When it’s time to fire up the assistance, you get to chose from Eco, Normal and High modes which offer mild to excellent assistance while pedaling up to 25/hr. The power does take a little time to get used to with it coming on differently across the gears. Ultimately the High mode will allow you to get to speed fastest, while also consuming the most battery and meaning you’re doing the least amount of exercise.
Riding during the day or night is possible thanks to a built-in headlight and tail light. While I wish these were connected systems that could be enabled with a single button press, the rear works independently. To enable it, just reach backwards and press the button under the bottom of the light, while the front light offers a bright field of view with a long press on the + button for 3 second.
This bike features a Shimano gear selector which glides the chain across 7 gears. These offer a range of resistances, starting low for getting off the line at a set of lights and ramping up to the top for the fastest speed. I did find having two different types of interfaces to switch between the gears a little hard to remember which moved the gear up and which moved it down, but after a few days, you commit it to memory and it feels more natural.
Suspension & Brakes
If you’re someone who goes off-road with your bikes, then you’ll appreciate the damping shock on the front. Turning the dial counterclockwise will open the shock absorber and enables downhill riders to have the bumps absorbed as they turn down the trails. While more advanced bikes offer front and rear suspension, having at least this option for the front forks enables this bike to be used in more situations. When you’re back on the flat stuff, just turn the dial and the suspension is locked again. This is a fast and easy transformation and a really great inclusion.
If you are an adventurous type, you’ll want to have confidence that you can stop, particularly if you’re facing a potential accident. Thankfully the front and rear disc brakes offer incredible stopping power and the braking application comes on smooth, so you while it’s strong, you don’t have to worry about being thrown over the front wheel.
Accommodating for different sized riders is important and thanks to the quick adjustable seat height, it’s pretty easy to share this bike across a couple. Just flip out the latch on the seat mount, adjust the height, then latch it again. It can be firm, but that also provides confidence it’s not going anywhere while you’re riding.
When you’re done riding, you’ll want to stand up the bike. The kickstand certainly does the job, but I’d say the angle of it allows the bike to lean more than I’d like. When I stand up a bike, I want to feel confident that a strong breeze isn’t going to send it crashing to the ground and I can’t say that’s the case here. Perhaps there’s some adjust-ability I’m missing, but out of the box, the lean is severe.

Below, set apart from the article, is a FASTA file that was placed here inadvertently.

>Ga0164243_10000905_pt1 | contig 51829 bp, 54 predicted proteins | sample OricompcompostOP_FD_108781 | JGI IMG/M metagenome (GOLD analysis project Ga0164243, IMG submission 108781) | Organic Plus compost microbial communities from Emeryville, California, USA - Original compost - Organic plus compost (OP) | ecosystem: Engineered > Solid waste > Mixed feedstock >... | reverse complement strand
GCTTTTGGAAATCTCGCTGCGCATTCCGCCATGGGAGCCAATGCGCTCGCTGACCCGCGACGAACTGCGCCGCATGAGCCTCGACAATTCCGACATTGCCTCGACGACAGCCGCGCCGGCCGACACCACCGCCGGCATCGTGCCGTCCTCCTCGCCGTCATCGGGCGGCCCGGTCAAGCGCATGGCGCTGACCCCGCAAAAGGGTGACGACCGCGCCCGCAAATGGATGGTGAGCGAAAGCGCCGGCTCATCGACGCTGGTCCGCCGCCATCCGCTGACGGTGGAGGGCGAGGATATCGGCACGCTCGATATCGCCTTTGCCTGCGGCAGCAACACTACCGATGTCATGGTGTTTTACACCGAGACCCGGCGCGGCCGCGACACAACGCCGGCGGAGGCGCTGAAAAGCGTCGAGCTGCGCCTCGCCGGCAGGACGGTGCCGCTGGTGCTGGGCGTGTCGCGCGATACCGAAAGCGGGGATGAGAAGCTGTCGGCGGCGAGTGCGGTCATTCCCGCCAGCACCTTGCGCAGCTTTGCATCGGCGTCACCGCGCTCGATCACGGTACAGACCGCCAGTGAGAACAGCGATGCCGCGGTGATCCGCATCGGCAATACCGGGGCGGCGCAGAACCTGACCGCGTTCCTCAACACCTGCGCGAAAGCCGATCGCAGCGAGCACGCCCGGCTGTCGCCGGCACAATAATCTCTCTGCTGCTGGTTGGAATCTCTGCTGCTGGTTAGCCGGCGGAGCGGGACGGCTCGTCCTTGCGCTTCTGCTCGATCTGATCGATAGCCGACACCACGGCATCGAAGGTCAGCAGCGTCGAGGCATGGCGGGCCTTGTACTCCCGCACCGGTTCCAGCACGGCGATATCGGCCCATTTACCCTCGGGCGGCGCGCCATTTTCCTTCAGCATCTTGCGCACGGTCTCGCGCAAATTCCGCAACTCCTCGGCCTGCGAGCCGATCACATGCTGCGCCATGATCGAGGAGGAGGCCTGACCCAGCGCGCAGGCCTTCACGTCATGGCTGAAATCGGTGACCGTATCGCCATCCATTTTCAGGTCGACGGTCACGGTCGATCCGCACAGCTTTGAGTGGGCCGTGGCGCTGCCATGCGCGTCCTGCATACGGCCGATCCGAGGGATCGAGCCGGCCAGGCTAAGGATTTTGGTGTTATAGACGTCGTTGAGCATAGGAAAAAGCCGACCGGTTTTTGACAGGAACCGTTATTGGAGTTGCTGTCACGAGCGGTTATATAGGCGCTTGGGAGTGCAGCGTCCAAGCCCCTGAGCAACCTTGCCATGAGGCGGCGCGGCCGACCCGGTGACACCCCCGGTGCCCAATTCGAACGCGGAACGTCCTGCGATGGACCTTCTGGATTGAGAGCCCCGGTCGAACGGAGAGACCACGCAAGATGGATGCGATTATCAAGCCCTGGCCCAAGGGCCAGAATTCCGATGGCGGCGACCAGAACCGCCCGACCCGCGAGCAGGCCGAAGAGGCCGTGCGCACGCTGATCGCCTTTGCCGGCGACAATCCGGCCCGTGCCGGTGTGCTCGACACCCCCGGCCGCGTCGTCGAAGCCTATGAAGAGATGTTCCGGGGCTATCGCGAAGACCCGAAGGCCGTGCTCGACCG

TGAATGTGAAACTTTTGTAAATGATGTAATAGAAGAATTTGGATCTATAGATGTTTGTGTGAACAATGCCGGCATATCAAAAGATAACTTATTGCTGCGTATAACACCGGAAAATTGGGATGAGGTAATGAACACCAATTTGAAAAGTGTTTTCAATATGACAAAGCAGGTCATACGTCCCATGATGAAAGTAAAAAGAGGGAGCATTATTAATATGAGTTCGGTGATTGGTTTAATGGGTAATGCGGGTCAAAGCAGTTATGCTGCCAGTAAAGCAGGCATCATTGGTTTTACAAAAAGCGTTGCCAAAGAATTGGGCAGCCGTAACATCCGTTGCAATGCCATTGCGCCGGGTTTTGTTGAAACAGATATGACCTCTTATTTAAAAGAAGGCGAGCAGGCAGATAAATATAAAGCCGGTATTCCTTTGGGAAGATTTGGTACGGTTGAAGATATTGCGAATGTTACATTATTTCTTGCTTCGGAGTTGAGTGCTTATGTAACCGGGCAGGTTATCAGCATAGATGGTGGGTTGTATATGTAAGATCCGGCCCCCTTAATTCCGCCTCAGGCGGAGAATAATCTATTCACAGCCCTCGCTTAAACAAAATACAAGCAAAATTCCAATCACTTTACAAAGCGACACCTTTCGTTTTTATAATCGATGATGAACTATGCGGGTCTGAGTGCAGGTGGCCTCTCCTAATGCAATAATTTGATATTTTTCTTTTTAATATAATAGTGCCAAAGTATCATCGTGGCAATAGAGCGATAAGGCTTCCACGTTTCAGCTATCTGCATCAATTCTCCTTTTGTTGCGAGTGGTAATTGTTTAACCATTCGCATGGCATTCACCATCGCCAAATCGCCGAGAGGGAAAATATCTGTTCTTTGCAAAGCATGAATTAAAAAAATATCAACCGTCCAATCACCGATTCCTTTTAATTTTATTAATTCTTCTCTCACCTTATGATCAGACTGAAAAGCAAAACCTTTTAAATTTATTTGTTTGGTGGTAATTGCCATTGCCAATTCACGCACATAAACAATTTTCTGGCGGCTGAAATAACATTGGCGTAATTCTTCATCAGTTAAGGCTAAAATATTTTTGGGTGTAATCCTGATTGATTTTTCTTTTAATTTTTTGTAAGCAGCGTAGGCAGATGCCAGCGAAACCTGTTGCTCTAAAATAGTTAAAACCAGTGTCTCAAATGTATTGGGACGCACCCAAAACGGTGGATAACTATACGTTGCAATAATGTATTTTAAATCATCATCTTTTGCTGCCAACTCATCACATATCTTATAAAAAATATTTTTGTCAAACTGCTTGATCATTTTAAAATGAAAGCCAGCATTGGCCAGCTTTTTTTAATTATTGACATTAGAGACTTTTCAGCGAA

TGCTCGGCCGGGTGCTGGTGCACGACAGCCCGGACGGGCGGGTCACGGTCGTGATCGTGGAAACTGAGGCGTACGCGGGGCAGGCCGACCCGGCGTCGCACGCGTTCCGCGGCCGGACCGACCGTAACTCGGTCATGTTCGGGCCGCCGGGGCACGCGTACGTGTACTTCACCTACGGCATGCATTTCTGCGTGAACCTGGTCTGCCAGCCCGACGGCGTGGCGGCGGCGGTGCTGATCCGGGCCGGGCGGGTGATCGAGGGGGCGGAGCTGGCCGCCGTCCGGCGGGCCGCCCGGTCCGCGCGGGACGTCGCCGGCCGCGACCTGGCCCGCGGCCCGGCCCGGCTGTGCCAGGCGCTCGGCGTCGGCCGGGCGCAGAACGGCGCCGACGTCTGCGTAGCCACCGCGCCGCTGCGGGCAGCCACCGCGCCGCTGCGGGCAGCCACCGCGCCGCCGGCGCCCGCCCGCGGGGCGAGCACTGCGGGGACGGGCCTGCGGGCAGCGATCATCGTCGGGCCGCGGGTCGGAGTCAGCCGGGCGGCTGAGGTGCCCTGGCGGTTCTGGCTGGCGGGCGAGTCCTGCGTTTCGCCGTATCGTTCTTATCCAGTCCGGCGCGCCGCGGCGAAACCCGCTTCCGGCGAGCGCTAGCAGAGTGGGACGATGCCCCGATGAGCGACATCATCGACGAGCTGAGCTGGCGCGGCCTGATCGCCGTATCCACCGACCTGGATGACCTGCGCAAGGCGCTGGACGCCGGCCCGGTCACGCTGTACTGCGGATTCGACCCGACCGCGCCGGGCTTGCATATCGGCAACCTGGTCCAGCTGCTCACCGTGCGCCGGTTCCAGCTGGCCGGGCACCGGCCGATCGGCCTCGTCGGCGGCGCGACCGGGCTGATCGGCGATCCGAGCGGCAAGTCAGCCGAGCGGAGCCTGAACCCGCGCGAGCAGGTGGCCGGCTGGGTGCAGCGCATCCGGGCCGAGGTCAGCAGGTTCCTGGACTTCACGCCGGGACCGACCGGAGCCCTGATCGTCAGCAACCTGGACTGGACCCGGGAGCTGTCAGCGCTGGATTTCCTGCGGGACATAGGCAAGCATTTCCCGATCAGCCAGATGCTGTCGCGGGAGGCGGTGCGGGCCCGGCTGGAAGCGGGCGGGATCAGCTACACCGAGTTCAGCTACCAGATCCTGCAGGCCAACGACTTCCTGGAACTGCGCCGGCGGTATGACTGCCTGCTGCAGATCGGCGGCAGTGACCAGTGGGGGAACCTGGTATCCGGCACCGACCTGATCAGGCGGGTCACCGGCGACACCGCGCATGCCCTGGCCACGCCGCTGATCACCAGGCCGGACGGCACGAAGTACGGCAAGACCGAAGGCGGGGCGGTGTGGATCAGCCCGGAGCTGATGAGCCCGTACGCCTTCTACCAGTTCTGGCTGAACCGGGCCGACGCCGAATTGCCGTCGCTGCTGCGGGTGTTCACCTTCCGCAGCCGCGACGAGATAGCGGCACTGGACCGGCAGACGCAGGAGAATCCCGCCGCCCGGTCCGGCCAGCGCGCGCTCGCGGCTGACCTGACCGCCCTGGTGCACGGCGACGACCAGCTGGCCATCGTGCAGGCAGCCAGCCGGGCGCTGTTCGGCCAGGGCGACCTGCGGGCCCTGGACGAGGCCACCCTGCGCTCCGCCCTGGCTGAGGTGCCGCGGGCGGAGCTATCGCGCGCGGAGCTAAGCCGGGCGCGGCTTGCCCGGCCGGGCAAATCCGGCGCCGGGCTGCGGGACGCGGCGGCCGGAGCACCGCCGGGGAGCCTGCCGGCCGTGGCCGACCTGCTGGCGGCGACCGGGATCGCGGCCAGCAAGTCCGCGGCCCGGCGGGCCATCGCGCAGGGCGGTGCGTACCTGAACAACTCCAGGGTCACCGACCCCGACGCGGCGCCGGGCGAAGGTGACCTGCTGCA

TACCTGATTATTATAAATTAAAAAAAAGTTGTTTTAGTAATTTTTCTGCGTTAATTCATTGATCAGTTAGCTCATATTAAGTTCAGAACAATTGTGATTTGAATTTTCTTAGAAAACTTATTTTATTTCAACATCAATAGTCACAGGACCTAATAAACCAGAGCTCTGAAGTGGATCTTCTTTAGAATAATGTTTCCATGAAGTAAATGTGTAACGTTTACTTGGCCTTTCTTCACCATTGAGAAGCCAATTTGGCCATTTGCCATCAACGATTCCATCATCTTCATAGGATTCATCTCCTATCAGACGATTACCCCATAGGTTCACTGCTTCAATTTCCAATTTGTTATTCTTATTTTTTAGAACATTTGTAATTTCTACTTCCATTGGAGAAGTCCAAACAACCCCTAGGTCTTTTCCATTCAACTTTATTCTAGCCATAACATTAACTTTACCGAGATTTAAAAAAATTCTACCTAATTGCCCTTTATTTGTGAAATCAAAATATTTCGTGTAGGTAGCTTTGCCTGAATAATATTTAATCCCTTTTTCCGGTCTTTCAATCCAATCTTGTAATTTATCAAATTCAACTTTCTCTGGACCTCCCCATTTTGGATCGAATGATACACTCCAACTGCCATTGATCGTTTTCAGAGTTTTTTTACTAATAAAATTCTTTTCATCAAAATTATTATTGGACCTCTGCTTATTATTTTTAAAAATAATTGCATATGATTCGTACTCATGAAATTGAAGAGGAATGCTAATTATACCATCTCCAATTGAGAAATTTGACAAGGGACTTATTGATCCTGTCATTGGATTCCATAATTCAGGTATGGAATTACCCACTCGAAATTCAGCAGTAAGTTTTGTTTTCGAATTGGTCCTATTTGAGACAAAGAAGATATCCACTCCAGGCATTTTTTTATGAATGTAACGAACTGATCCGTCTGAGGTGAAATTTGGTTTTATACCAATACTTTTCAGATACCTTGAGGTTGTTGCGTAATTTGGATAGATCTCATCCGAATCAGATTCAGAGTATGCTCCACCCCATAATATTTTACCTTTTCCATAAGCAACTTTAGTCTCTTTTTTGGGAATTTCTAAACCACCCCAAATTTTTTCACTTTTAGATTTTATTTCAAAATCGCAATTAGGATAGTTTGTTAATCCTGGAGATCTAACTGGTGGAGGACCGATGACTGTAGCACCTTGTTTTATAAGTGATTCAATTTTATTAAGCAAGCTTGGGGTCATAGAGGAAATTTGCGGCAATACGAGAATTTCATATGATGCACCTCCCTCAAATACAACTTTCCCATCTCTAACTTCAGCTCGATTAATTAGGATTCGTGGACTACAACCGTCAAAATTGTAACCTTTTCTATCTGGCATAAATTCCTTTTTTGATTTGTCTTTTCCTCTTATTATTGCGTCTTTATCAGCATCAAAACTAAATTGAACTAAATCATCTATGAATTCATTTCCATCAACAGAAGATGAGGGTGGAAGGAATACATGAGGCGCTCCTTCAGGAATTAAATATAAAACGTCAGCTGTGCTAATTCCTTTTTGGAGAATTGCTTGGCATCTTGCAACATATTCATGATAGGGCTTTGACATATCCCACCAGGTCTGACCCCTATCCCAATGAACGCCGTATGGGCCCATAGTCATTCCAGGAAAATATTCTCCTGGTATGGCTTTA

Not everything’s perfect
I didn’t think this bike had particularly wide tyres, but I did manage to find at least a couple of bike stands that couldn’t accommodate the wheel. Obviously you can still use the stand, but the idea of a bike rack is not only to just hold up your bike, say when you eat, but also to provide somewhere to chain your bike and secure it.
This is a fairly mild complaint and not something that will impact everyone who owns it and given this is really the only issue, it’s a testament to the designers and engineers at Himo.
PRICE & AVAILABILITY
How much and when can you get one ?
This Himo C26 is available for purchase now from Panmi, or JB HiFI and is available in 2 colours, Grey or White. It costs A$1,799.00 which is a significant premium over a regular bike of a similar size, but when you consider the capabilities in terms of speed and range on a single charge, it makes it much easier to justify.
It’s been many years since I owned a bike and after riding the HIMO C26, it’s clear the industry has moved on a long way in that time. Riding can be fun, it can be exercise, it can be sport, or it can be transport. The C26 is all of these things and is somewhat of a transformer in its capabilities.
After getting off an electric scooter and out of an electric car, I really do wish this offered a fully EV mode. In the manual, it actually looks like there’s a section for it, but it’s covered by a white sticker, so perhaps in other markets this is enabled. Further to that, the right grip rotates and does exactly nothing which makes me think this would act as the accelerator, much like a motorbike.
Regardless of why you buy this bike, you’ll have a great time with it. It’s applications are really diverse and for those wanting to get to the office without being all sweaty when you arrive, then this is perfect. If you want switch gears on the weekend and try some downhill, you can do that too. Alternatively, you can tone down the assistance and go for a casual ride with the family.
Given the amazing battery life and subsequent range of the bike, it’s really a no brainier, if you can afford the price of admission, then you should buy this bike.
- Battery life
- May not fit in all bike racks